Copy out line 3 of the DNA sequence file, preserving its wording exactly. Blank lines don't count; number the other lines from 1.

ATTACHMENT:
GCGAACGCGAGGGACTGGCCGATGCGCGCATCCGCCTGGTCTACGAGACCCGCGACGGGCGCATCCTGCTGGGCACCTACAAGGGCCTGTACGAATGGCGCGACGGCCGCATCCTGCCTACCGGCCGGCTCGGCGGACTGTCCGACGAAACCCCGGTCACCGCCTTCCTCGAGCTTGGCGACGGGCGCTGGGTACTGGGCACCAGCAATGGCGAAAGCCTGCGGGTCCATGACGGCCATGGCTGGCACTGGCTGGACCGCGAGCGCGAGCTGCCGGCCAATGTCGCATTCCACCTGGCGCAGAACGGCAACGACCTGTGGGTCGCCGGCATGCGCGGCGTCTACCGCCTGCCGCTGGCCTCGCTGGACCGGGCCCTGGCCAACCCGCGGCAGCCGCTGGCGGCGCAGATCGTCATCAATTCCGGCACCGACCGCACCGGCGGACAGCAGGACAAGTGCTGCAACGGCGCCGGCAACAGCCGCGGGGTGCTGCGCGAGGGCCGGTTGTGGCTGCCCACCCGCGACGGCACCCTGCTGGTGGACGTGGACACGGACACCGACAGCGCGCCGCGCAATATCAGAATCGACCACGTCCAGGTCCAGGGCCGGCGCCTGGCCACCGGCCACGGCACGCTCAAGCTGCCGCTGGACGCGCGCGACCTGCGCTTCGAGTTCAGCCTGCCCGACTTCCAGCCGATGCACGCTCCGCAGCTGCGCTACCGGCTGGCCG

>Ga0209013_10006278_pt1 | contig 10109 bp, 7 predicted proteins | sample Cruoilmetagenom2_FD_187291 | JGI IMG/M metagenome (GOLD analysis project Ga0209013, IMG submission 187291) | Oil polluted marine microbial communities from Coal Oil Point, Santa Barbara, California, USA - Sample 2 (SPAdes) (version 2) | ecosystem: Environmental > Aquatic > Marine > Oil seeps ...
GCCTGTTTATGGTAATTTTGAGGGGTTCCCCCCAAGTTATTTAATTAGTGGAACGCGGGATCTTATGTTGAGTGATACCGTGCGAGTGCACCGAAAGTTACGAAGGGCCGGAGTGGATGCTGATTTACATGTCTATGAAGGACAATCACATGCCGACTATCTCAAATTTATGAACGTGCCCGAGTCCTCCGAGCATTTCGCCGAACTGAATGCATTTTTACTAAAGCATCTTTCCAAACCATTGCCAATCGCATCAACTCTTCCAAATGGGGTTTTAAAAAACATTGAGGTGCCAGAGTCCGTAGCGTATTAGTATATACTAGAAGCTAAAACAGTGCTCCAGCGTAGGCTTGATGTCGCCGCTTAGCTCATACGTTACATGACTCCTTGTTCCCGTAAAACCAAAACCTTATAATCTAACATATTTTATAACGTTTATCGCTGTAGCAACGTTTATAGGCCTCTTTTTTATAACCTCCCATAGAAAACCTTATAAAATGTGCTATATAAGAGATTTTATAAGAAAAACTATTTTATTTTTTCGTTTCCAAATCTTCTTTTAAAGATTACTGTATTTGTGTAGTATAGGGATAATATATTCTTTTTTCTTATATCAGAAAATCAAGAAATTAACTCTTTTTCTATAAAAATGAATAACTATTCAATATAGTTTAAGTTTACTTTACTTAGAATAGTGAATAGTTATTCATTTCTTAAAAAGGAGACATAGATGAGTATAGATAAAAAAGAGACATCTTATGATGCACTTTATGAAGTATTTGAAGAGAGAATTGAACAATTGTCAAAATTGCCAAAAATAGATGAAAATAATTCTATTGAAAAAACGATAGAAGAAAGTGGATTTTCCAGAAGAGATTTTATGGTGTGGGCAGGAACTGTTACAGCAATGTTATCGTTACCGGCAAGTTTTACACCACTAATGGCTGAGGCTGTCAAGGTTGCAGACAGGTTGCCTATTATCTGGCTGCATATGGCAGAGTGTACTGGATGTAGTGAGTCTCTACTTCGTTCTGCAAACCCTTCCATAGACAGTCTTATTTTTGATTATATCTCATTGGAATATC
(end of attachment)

GCCTGTTTATGGTAATTTTGAGGGGTTCCCCCCAAGTTATTTAATTAGTGGAACGCGGGATCTTATGTTGAGTGATACCGTGCGAGTGCACCGAAAGTTACGAAGGGCCGGAGTGGATGCTGATTTACATGTCTATGAAGGACAATCACATGCCGACTATCTCAAATTTATGAACGTGCCCGAGTCCTCCGAGCATTTCGCCGAACTGAATGCATTTTTACTAAAGCATCTTTCCAAACCATTGCCAATCGCATCAACTCTTCCAAATGGGGTTTTAAAAAACATTGAGGTGCCAGAGTCCGTAGCGTATTAGTATATACTAGAAGCTAAAACAGTGCTCCAGCGTAGGCTTGATGTCGCCGCTTAGCTCATACGTTACATGACTCCTTGTTCCCGTAAAACCAAAACCTTATAATCTAACATATTTTATAACGTTTATCGCTGTAGCAACGTTTATAGGCCTCTTTTTTATAACCTCCCATAGAAAACCTTATAAAATGTGCTATATAAGAGATTTTATAAGAAAAACTATTTTATTTTTTCGTTTCCAAATCTTCTTTTAAAGATTACTGTATTTGTGTAGTATAGGGATAATATATTCTTTTTTCTTATATCAGAAAATCAAGAAATTAACTCTTTTTCTATAAAAATGAATAACTATTCAATATAGTTTAAGTTTACTTTACTTAGAATAGTGAATAGTTATTCATTTCTTAAAAAGGAGACATAGATGAGTATAGATAAAAAAGAGACATCTTATGATGCACTTTATGAAGTATTTGAAGAGAGAATTGAACAATTGTCAAAATTGCCAAAAATAGATGAAAATAATTCTATTGAAAAAACGATAGAAGAAAGTGGATTTTCCAGAAGAGATTTTATGGTGTGGGCAGGAACTGTTACAGCAATGTTATCGTTACCGGCAAGTTTTACACCACTAATGGCTGAGGCTGTCAAGGTTGCAGACAGGTTGCCTATTATCTGGCTGCATATGGCAGAGTGTACTGGATGTAGTGAGTCTCTACTTCGTTCTGCAAACCCTTCCATAGACAGTCTTATTTTTGATTATATCTCATTGGAATATC